WIMBLEDON, England — When he won the greatest match in tennis history, weathering rain delays and encroaching darkness to defeat world No. 1 Roger Federer in the 2008 Wimbledon final, Rafael Nadal collapsed on his back in exhaustion, relief and disbelief.
Friday marked a reprise 11 years on, with a place in Sunday’s final at stake.
This time, it was Federer who won the day on the threadbare grass of Centre Court, turning back time, four weeks shy of his 38th birthday, to defeat his career-defining rival, 7-6 (7-3), 1-6, 6-3, 6-4.
With it, Federer advanced to Sunday’s final, where world No. 1 Novak Djokovic awaits.
If the third-ranked Swiss can pull off the upset, he’d claim the 21st major title of his career, and a ninth Wimbledon championship, putting his record mark even further out of reach from Nadal, who has 18 majors, and Djokovic, with 15.
Federer raised both arms in triumph upon vanquishing Nadal, who fended off four match points before succumbing.
From the moment the All England Club opened its gates Friday, the mood on the grounds was electric. Stars of screen and sport took their place in Centre Court’s Royal Box, while thousands of tennis fans jammed onto Henman Hill to await a reprise of the 2008 Wimbledon final on an oversize TV screen.
Though it was the 40th time the two had met, it was only their fourth match on grass — all three previous coming in Wimbledon finals.
In terms of anticipation, the Djokovic-Batista Agut semifinal felt like an undercard compared to the Federer-Nadal clash in store.
Nadal could barely contain himself when he and Federer took the court at 4:30 p.m., bouncing like a boxer during the coin toss. Federer projected serenity.
What unfolded on Centre Court was a battle of excellence vs. excellence. With neither able to assert an upper hand early, the opening set was settled by a tiebreak. Federer took it, 7-3.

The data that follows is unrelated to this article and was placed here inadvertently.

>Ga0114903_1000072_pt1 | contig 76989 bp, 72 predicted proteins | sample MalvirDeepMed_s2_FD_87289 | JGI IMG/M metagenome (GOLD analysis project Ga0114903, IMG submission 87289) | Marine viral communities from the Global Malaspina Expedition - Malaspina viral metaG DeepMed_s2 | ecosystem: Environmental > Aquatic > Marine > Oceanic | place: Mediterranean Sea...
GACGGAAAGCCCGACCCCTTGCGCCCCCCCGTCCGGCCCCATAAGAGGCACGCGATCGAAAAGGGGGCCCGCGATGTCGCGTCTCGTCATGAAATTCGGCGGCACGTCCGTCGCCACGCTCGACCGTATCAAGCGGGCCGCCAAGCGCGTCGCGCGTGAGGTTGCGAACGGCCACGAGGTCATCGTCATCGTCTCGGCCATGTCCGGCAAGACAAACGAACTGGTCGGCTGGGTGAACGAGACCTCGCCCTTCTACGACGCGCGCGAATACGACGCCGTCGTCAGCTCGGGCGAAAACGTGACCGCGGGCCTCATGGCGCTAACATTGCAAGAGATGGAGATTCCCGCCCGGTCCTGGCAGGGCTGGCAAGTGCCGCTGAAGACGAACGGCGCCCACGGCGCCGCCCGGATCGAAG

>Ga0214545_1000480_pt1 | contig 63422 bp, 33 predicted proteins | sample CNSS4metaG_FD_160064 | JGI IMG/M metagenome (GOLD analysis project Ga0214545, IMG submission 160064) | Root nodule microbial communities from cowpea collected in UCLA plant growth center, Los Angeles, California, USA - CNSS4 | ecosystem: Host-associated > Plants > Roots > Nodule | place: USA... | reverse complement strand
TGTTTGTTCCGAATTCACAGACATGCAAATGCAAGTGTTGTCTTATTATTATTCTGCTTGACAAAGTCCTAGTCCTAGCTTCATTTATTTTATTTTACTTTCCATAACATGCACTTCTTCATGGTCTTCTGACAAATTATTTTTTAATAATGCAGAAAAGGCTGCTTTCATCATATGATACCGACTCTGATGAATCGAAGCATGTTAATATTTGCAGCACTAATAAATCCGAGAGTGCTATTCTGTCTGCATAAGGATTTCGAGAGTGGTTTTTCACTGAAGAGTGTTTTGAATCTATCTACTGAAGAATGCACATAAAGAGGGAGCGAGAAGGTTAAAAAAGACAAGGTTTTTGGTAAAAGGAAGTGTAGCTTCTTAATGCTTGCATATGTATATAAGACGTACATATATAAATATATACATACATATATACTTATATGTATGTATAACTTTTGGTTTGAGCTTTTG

If anything, the early setback stoked Nadal, who ramped up the pressure on Federer’s serve and leveled the match by claiming a 37-minute second set.
At that stage, it wasn’t clear if Federer, just four weeks shy of his 38th birthday, was conserving energy or feeling fatigue.
The Swiss quickly made clear it was the former. He conjured magic in the third set: winning a battle of wits and reflexes at net to break Nadal early, then fending off a clutch of break points to maintain his advantage.
Federer seemed to have an answer for every situation, whether well-placed lobs, irretrievable overheads or unreturnable serves. He also won the long rallies, typically Nadal’s strong suit, scarcely putting a foot wrong.
By the time Federer served for the third set, just past the two-hour mark, shade had crept across all but a small corner of the court. He held with ease, presenting Nadal with a must-win, fourth set.
While Nadal battled on, he never reclaimed the momentum.
Federer remained in control, almost maddeningly serene as Nadal fended off four match points to force the Swiss to serve for the match, at 5-4 in the fourth set.
Earlier Friday, Djokovic, Wimbledon’s four-time and defending champion, was forced to produce his best tennis of the tournament to defeat Roberto Bautista Agut, 6-2, 4-6, 6-3, 6-2, who nearly proved a disrupter in his first Grand Slam semifinal.
Djokovic, 32, had faced only one seeded player (David Goffin) in breezing to Wimbledon’s final four after early-round upsets bounced four top-10 players from his half of the draw.
Bautista Agut, 31, was the final hurdle in reaching the final. By ranking (22nd), he should not have presented much of a threat to Djokovic, who had won three of the previous four Grand Slam.
Seeded 23rd, Bautista Agut was as surprised by his march to Wimbledon’s semifinal as anyone, having scheduled his bachelor party in Ibiza for the tournament’s final weekend. The party was postponed, and his buddies flew to England to join Bautista Agut’s fiancee in cheering him on.
Djokovic claimed the opening set in just 36 minutes, looking virtually untouchable.
But with Djokovic’s forehand and focus straying, Bautista Agut took the second set, 6-4, to level the match at one set each. With the Spaniard making it a match, Djokovic flapped his arms at the capacity crowd in an effort to coax a show of support.
He found his own motivation in the third set and rolled to the victory, clearing the stage for Federer vs. Nadal.